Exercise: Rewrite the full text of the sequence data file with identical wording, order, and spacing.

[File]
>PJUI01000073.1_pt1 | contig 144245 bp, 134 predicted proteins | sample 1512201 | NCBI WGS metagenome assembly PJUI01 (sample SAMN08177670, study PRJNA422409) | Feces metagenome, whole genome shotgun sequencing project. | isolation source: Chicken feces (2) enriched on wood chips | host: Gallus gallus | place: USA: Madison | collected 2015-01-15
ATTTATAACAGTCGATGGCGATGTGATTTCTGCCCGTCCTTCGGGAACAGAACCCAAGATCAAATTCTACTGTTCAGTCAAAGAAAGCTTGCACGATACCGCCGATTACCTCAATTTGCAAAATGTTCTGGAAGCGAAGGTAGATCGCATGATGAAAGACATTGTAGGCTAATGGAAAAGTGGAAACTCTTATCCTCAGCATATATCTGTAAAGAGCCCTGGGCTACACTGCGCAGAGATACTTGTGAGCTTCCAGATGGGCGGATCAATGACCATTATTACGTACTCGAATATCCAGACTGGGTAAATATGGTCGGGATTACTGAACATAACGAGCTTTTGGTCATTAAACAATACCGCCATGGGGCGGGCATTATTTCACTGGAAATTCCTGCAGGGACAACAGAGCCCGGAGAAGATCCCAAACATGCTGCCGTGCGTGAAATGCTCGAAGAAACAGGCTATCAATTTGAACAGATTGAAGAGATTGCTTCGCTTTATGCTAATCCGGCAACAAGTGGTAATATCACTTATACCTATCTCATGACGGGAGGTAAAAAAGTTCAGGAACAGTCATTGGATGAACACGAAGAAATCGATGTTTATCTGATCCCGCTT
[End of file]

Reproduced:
>PJUI01000073.1_pt1 | contig 144245 bp, 134 predicted proteins | sample 1512201 | NCBI WGS metagenome assembly PJUI01 (sample SAMN08177670, study PRJNA422409) | Feces metagenome, whole genome shotgun sequencing project. | isolation source: Chicken feces (2) enriched on wood chips | host: Gallus gallus | place: USA: Madison | collected 2015-01-15
ATTTATAACAGTCGATGGCGATGTGATTTCTGCCCGTCCTTCGGGAACAGAACCCAAGATCAAATTCTACTGTTCAGTCAAAGAAAGCTTGCACGATACCGCCGATTACCTCAATTTGCAAAATGTTCTGGAAGCGAAGGTAGATCGCATGATGAAAGACATTGTAGGCTAATGGAAAAGTGGAAACTCTTATCCTCAGCATATATCTGTAAAGAGCCCTGGGCTACACTGCGCAGAGATACTTGTGAGCTTCCAGATGGGCGGATCAATGACCATTATTACGTACTCGAATATCCAGACTGGGTAAATATGGTCGGGATTACTGAACATAACGAGCTTTTGGTCATTAAACAATACCGCCATGGGGCGGGCATTATTTCACTGGAAATTCCTGCAGGGACAACAGAGCCCGGAGAAGATCCCAAACATGCTGCCGTGCGTGAAATGCTCGAAGAAACAGGCTATCAATTTGAACAGATTGAAGAGATTGCTTCGCTTTATGCTAATCCGGCAACAAGTGGTAATATCACTTATACCTATCTCATGACGGGAGGTAAAAAAGTTCAGGAACAGTCATTGGATGAACACGAAGAAATCGATGTTTATCTGATCCCGCTT